Conservationist Jane Goodall to discuss life’s work at Tulane lecture
NEW ORLEANS – World-renowned ethologist and conservationist Jane Goodall will deliver a lecture on her life’s work Thursday, March 16, at Tulane University.
The lecture, including a Q and A, will take place from 7 p.m. to 8:30 p.m. at the Dixon Hall auditorium, followed by a book signing in Dixon Hall Room 118.
Goodall, 82, is the founder of the Jane Goodall Institute — which is celebrating it’s 40th anniversary this year — and a UN Messenger of Peace. She is best known for her landmark study with the the wild chimpanzees of Gombe National Park in Tanzania, where she immersed herself in their habitat as neighbor rather than a distant observer.
Her discovery in 1960 that chimpanzees make and use tools rocked the scientific world and redefined the relationship between humans and animals. Today, she travels the world, speaking about the threats facing chimpanzees, environmental crises and her reasons for hope.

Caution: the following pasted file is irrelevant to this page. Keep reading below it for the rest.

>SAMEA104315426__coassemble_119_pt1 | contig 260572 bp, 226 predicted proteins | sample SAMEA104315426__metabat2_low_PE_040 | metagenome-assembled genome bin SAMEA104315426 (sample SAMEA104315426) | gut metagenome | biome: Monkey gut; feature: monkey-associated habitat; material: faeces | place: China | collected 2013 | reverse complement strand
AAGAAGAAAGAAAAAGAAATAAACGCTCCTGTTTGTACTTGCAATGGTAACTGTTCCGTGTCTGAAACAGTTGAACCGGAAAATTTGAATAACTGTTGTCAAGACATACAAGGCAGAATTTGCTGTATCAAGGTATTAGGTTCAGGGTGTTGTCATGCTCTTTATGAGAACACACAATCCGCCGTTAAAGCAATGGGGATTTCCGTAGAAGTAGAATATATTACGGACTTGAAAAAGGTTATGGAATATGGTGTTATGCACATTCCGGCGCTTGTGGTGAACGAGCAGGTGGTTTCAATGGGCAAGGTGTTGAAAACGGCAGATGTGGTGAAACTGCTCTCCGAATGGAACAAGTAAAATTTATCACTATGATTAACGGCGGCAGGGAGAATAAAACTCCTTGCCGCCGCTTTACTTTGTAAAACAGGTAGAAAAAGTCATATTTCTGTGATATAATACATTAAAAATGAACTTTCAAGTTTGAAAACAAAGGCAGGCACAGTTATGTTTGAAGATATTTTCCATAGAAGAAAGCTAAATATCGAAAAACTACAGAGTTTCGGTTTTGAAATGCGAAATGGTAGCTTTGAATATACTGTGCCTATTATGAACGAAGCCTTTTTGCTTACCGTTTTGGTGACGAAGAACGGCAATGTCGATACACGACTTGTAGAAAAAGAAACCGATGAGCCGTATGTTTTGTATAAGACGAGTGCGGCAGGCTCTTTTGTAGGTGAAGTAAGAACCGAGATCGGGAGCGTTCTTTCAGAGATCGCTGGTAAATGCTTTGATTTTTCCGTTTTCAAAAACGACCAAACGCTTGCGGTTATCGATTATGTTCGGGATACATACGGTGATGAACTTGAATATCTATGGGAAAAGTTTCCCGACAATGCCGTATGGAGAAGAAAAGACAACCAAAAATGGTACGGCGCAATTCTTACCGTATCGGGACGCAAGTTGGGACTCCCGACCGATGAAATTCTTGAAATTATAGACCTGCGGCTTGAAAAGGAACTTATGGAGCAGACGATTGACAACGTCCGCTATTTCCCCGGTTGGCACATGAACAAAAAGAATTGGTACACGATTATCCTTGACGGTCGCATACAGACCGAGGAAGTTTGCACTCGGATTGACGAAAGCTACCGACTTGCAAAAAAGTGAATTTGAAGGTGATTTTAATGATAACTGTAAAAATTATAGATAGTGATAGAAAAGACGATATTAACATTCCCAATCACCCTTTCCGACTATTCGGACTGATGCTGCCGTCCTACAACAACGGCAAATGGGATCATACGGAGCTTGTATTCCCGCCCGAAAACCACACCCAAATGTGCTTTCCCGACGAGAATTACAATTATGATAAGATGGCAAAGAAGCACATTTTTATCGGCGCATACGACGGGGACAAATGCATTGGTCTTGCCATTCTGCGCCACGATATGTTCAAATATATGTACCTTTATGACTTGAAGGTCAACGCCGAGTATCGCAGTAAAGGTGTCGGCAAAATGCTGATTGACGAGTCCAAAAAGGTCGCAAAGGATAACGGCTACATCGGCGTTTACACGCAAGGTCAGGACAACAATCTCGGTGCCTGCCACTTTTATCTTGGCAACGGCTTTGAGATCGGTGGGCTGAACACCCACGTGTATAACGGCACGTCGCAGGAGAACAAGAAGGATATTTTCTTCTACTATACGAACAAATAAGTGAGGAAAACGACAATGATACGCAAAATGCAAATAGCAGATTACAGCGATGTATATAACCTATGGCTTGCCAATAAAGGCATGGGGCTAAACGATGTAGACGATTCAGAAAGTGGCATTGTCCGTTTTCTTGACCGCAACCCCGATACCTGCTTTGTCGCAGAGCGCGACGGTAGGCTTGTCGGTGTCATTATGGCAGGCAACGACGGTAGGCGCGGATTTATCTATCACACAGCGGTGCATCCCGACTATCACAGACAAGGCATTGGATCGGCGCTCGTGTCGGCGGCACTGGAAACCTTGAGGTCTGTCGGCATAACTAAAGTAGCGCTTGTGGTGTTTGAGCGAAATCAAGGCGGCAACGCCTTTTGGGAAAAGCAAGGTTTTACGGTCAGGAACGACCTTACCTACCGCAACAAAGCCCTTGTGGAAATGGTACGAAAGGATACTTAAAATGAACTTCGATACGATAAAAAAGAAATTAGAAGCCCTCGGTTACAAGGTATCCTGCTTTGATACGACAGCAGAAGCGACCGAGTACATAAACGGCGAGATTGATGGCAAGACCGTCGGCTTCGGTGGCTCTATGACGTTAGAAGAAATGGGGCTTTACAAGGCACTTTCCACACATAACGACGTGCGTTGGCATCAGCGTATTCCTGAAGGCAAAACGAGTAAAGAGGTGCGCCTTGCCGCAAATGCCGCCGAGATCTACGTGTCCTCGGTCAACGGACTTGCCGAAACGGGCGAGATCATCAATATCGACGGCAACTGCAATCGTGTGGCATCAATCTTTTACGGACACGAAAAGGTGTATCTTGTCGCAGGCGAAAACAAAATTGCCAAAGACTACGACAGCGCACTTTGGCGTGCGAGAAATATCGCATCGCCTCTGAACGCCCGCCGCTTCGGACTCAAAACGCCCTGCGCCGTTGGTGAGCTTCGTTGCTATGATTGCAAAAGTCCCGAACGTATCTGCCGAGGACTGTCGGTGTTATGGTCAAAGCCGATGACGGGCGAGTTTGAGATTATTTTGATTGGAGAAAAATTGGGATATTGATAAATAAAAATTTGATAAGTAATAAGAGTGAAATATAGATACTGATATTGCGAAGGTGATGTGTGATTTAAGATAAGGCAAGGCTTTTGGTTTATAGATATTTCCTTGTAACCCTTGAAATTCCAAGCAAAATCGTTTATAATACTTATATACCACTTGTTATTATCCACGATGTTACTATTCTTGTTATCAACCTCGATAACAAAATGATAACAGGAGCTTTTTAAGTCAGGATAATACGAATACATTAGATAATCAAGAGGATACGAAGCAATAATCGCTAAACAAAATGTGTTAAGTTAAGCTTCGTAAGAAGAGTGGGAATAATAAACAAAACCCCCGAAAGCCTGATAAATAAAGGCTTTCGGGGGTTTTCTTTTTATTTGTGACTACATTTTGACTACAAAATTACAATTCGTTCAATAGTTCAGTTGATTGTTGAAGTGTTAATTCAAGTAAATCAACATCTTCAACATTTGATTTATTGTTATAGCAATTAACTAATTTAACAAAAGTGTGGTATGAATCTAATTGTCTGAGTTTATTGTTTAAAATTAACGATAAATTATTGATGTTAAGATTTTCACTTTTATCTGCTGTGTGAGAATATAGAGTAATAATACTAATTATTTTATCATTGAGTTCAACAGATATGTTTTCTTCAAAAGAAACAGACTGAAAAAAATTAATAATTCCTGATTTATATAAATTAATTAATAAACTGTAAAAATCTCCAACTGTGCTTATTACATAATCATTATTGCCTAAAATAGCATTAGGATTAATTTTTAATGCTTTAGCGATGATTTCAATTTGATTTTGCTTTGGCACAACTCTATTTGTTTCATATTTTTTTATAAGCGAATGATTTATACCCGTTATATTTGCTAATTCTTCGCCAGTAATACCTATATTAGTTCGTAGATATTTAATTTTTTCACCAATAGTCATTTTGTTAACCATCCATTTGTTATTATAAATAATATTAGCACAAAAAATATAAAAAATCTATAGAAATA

“We are so honored and excited to have Dr. Goodall addressing the Tulane community,” said Tulane anthropology professor and environmental studies director Katharine Jack. “While she is well known for her research on wild chimpanzees, it is her pioneering community-centered conservation programs that will perhaps resonate most strongly with Tulane students. “
Goodall is the recipient of dozens of awards and the author of numerous books, including Seed of Hope, which will be for sale at the lecture along with Me…Jane, a children’s book by Patrick McDonnell about a young Jane Goodall and her special childhood toy chimpanzee named Jubilee.
Goodall’s visit is being organized by the Tulane Center for Public Service, the Newcomb College Institute and professor Jack. The lecture is free and open to the public but tickets are required. Email firstname.lastname@example.org for tickets.